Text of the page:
A fiery sense of citizen outrage singes the jolting action in Elite Squad: The Enemy Within, as Brazilian cops, criminals, and politicians screw one another over in an eternal struggle for power and loot. This blistering-mad-as-hell sequel to the award-winning Elite Squad (2007), directed and co-written by documentary-trained José Padilha (Bus 174), marks the return of Captain Nascimento (Wagner Moura), now the head of Rio's special police ops at a time when police action during a prison riot among feuding gangs ends in a massacre. Human rights activists are outraged by the police brutality; citizens are sick and tired of drug gangs wrecking their neighborhoods; politicians in an election year are looking for symbols and co-opt an uneasy Nascimento as the image of a law-and-order guy; dirty cops and dirty pols are looking for kickbacks; and crap-stirring media types are looking to make noise too.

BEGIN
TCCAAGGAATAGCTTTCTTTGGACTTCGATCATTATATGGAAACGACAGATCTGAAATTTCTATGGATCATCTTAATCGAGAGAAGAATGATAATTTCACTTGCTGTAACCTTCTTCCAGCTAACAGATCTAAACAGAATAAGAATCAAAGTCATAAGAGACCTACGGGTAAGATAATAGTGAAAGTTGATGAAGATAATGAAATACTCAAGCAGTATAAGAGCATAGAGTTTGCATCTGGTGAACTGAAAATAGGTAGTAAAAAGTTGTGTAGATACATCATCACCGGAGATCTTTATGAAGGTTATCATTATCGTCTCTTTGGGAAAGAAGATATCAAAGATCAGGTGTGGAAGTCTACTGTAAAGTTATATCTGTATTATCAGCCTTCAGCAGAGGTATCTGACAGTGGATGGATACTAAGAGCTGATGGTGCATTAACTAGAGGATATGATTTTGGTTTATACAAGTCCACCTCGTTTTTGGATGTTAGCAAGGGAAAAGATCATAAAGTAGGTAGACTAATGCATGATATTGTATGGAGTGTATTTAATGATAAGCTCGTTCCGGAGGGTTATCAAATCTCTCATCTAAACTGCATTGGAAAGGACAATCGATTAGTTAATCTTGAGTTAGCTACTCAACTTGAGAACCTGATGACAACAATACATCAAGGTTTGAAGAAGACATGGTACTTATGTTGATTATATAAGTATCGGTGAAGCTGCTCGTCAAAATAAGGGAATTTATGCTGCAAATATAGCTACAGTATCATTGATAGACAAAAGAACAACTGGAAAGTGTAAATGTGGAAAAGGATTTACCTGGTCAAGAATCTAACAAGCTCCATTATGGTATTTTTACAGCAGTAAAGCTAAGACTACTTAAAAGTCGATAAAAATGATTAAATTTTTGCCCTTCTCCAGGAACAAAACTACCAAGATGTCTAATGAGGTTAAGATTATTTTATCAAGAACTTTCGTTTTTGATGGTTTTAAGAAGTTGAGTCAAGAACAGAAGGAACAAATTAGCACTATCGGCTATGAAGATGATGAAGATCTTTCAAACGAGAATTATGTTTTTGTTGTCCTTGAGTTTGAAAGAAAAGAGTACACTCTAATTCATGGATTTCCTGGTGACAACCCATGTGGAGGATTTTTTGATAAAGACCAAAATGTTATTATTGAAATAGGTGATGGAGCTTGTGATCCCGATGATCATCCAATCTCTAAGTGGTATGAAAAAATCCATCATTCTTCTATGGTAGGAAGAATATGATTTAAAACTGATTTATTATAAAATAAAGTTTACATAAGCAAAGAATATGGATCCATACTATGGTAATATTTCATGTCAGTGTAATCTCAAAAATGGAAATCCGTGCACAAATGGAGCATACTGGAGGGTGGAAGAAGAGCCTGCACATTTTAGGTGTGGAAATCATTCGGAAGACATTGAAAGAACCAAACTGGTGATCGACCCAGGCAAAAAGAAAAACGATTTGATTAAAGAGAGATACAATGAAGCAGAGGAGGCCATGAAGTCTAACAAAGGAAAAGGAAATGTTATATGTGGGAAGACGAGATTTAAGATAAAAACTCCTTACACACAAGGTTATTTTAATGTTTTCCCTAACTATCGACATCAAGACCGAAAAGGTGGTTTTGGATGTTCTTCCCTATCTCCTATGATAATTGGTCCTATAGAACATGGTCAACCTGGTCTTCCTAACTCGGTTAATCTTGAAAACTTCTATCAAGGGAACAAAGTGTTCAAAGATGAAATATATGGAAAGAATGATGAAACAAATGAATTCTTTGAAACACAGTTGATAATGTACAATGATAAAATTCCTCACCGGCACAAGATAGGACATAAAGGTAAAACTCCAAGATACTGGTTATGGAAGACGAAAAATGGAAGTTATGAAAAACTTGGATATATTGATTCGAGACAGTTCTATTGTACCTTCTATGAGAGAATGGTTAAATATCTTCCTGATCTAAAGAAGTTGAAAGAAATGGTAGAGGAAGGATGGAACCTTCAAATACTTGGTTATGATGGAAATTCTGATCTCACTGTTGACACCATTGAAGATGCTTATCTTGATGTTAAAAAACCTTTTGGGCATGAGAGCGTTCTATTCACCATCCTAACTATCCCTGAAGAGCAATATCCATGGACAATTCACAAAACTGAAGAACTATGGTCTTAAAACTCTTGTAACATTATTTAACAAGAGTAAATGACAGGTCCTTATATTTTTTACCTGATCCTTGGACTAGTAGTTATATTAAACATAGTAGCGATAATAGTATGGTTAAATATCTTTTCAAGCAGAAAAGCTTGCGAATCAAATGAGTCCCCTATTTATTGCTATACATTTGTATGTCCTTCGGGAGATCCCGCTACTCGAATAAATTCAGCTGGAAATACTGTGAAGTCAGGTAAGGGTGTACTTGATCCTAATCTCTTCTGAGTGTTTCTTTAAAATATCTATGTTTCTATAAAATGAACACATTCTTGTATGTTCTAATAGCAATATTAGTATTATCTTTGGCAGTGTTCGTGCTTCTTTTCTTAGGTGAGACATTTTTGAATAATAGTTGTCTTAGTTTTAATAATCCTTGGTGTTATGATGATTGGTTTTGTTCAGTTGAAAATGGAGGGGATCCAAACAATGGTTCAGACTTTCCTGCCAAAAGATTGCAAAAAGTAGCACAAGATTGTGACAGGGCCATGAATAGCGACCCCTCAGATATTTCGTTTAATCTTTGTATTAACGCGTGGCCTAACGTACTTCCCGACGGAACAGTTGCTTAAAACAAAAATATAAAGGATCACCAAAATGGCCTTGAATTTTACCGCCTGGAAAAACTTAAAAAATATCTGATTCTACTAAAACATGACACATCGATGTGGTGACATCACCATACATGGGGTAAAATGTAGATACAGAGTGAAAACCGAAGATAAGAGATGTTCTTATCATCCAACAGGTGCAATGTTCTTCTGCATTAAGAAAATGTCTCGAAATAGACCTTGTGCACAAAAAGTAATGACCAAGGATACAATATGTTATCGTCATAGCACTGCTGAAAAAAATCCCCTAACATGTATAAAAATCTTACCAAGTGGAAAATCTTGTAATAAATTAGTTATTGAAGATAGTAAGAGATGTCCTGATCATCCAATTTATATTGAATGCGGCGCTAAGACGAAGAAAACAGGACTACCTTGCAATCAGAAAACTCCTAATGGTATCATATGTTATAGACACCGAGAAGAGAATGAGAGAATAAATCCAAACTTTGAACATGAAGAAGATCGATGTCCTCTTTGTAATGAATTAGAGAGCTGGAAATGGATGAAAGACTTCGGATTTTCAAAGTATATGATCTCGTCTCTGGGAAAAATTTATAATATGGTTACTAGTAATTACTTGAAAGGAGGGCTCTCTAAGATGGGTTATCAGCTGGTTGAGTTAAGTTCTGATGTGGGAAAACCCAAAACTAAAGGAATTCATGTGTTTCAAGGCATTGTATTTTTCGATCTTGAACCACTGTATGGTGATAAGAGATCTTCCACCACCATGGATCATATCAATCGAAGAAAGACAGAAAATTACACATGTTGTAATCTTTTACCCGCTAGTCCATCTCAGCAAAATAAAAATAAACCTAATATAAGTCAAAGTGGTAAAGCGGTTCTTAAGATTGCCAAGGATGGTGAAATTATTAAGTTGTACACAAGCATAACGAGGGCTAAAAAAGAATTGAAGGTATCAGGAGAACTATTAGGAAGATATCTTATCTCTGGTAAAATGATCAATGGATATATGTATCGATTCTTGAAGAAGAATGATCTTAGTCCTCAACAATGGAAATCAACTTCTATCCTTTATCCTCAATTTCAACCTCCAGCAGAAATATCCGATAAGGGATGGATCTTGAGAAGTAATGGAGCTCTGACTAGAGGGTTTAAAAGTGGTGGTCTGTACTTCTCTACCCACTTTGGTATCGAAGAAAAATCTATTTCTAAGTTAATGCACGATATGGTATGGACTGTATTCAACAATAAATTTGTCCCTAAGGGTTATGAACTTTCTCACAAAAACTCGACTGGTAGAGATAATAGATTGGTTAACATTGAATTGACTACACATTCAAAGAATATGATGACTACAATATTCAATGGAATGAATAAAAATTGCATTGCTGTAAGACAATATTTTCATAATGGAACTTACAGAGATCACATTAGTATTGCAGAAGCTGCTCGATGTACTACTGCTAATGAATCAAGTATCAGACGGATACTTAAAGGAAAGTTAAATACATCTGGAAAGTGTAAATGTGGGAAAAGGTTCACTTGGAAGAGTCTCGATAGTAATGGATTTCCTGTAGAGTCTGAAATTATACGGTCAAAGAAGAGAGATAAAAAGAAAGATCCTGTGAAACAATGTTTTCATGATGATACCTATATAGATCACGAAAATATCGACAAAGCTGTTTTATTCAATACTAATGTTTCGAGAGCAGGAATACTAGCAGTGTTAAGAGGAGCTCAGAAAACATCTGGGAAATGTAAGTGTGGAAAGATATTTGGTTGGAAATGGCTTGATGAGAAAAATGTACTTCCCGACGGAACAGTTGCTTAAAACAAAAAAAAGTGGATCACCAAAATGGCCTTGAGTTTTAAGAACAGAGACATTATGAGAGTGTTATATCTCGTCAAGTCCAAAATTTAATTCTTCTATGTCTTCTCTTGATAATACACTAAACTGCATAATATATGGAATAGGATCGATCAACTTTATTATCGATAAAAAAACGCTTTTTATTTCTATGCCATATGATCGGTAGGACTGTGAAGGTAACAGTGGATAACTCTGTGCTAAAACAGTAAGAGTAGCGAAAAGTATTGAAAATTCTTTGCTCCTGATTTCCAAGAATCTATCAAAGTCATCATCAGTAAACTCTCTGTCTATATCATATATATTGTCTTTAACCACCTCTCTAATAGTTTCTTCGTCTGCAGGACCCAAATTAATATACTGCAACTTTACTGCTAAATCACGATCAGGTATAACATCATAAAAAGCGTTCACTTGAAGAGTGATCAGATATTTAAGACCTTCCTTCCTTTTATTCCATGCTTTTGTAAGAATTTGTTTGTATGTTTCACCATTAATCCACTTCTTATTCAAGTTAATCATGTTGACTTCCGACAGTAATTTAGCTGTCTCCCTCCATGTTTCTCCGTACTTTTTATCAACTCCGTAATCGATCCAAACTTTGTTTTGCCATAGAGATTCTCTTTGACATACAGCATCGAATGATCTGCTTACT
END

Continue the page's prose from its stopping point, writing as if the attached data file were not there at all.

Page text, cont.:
The pace is quick, the violence is rough, and the visual style is documentary as Padilha hammers home his point: Someone is forever in the pocket of someone else as The System constantly adapts to protect itself. In South America, The Enemy Within is the most popular movie of all time. For good reason, this bombshell is Brazil's foreign-language Oscar entry. A-